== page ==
This is an excerpt from EERE Network News, a weekly electronic newsletter.
Report: Airlines Make Greenhouse Gas Goals Difficult for U.K.
Airlines pose a quandary for nations attempting to reduce their greenhouse gas emissions, since any fuel efficiency advances are overwhelmed by growth in the airline industry. Despite these challenges, the European Commission—one of the governing bodies of the European Union—recommended in late September that aviation emissions be included in the European Union's Emissions Trading Scheme for greenhouse gases. The Commission noted that the Kyoto Accord only applies to domestic flights, but if emissions from international flights aren't controlled, their growth could cancel out more than a quarter of the European Union's greenhouse gas reductions under the Accord. The Commission believes that including the airlines in the emissions trading scheme will create incentive for airlines to reduce their emissions, without a significant impact on flight costs. See the Commission's Aviation and Climate Change Web page.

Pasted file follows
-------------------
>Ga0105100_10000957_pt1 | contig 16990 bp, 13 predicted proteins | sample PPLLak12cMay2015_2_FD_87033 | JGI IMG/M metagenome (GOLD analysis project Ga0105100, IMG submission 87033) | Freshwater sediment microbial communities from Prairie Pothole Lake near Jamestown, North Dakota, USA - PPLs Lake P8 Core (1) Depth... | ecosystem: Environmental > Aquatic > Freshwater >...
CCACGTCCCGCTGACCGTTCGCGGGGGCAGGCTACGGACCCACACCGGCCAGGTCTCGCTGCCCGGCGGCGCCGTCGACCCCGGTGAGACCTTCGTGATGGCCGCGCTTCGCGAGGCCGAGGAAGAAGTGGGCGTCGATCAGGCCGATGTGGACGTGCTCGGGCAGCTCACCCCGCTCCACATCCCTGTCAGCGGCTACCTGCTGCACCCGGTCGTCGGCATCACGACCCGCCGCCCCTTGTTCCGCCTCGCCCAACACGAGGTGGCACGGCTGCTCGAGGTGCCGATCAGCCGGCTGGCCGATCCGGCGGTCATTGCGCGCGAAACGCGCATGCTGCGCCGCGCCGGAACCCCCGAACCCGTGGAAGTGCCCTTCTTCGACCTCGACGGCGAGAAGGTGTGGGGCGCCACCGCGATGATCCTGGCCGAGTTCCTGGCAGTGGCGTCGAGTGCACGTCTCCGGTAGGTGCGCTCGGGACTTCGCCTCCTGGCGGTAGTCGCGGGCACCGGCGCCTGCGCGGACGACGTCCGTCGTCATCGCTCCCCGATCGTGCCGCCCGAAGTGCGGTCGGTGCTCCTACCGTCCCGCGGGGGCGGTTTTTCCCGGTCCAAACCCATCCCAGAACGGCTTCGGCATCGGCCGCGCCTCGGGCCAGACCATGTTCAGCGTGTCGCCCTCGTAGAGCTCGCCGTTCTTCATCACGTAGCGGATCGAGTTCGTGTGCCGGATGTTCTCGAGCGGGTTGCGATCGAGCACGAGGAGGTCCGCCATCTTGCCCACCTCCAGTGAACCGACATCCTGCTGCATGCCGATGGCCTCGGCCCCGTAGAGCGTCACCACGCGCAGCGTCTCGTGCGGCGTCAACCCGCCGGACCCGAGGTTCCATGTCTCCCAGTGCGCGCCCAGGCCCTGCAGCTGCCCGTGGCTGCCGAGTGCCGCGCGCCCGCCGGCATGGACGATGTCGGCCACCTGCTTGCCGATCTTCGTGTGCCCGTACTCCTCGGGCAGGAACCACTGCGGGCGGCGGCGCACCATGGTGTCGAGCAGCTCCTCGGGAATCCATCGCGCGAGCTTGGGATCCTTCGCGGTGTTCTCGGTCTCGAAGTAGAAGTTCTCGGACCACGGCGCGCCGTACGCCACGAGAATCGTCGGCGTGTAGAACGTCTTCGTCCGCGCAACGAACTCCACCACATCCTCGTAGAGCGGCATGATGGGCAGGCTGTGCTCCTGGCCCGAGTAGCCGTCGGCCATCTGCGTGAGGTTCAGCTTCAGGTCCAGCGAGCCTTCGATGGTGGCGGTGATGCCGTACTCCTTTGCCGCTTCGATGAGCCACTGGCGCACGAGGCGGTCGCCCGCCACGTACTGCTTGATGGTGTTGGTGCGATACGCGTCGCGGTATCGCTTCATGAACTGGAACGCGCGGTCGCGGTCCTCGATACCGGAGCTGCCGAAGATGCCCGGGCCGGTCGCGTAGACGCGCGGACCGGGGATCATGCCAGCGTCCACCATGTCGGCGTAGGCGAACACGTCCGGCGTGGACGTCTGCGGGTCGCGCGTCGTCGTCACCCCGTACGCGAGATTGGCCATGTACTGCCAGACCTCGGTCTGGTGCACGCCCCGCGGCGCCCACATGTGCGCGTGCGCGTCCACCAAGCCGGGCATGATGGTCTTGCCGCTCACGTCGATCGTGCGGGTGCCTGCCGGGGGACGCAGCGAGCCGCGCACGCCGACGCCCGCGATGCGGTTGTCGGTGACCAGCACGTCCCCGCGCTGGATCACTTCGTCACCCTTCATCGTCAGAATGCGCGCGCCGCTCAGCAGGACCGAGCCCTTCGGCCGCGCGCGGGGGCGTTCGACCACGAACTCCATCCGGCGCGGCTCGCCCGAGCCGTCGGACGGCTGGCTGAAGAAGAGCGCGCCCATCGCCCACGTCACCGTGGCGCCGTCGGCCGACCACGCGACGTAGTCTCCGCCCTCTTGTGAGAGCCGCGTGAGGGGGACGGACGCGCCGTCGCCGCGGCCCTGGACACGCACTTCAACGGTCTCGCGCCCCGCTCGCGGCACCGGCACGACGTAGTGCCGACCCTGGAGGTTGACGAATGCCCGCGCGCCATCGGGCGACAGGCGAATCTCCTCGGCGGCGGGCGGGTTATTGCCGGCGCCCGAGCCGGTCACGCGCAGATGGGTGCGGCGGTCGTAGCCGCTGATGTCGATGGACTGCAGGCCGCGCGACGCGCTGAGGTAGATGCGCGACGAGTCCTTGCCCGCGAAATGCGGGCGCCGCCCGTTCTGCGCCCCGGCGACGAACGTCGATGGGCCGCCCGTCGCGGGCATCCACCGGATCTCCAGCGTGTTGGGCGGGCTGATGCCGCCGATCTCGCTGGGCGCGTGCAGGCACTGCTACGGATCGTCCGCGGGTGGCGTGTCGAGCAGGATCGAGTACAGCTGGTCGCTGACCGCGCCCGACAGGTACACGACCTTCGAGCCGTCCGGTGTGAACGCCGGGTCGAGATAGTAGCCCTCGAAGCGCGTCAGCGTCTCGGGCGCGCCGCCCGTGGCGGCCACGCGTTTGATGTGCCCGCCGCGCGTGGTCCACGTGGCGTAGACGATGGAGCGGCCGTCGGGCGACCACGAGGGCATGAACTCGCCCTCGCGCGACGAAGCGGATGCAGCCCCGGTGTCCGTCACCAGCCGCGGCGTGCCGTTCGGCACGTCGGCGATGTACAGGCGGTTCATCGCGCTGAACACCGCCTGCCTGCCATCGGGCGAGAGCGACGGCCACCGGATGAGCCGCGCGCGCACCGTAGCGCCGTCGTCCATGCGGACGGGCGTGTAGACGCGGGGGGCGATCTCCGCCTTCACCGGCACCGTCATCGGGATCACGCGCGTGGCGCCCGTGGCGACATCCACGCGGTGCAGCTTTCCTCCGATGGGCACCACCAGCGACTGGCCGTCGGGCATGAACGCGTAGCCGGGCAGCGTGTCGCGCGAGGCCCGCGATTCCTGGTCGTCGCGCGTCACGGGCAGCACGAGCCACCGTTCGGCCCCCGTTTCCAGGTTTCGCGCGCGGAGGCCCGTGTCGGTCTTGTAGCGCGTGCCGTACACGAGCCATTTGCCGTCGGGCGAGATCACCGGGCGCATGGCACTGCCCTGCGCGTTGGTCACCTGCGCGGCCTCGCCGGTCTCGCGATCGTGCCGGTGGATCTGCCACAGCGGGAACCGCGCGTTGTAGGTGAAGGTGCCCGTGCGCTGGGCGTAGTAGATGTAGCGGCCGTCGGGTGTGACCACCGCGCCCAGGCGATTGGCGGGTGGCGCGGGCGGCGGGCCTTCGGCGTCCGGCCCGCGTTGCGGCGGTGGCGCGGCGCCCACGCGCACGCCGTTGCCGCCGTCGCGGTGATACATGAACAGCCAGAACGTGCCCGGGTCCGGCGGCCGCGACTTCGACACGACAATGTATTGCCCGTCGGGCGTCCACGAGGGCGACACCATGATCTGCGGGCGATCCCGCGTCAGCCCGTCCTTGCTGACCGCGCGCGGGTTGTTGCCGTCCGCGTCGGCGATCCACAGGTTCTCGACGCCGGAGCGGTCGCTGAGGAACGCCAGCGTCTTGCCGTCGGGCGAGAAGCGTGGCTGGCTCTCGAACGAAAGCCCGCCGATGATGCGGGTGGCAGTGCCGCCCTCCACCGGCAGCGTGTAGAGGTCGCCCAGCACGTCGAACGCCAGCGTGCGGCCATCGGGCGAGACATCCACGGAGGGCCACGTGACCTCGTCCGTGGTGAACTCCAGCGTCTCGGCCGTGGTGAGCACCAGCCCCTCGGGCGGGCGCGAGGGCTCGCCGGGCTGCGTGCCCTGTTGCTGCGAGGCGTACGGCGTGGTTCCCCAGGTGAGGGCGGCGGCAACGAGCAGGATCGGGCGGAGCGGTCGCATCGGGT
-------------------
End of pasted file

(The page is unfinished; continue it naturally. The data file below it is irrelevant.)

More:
A report from the Tyndall Centre for Climate Change Research is skeptical about the long-term view for airline emissions, particularly with regard to the United Kingdom's goal of reducing greenhouse gas emissions 60 percent by 2050. If the aviation industry keeps growing at current rates, the report claims that every U.K. household, motorist, and business would have to cut their emissions to zero by 2050. See the Tyndall Centre press release (PDF 162 KB). Download Adobe Reader.
Recent news from UPS, the world's largest package delivery company, is more encouraging. UPS found it could save fuel by reducing excess fuel carried by its aircraft, slowing flights when practical, taxiing with only one engine, and using electrical power from the terminal while on the ground. The company is also using a computerized flight planning system to calculate the most efficient route between two points and is considering a descent approach that allows planes to glide into the airport using minimal power. See the UPS press release.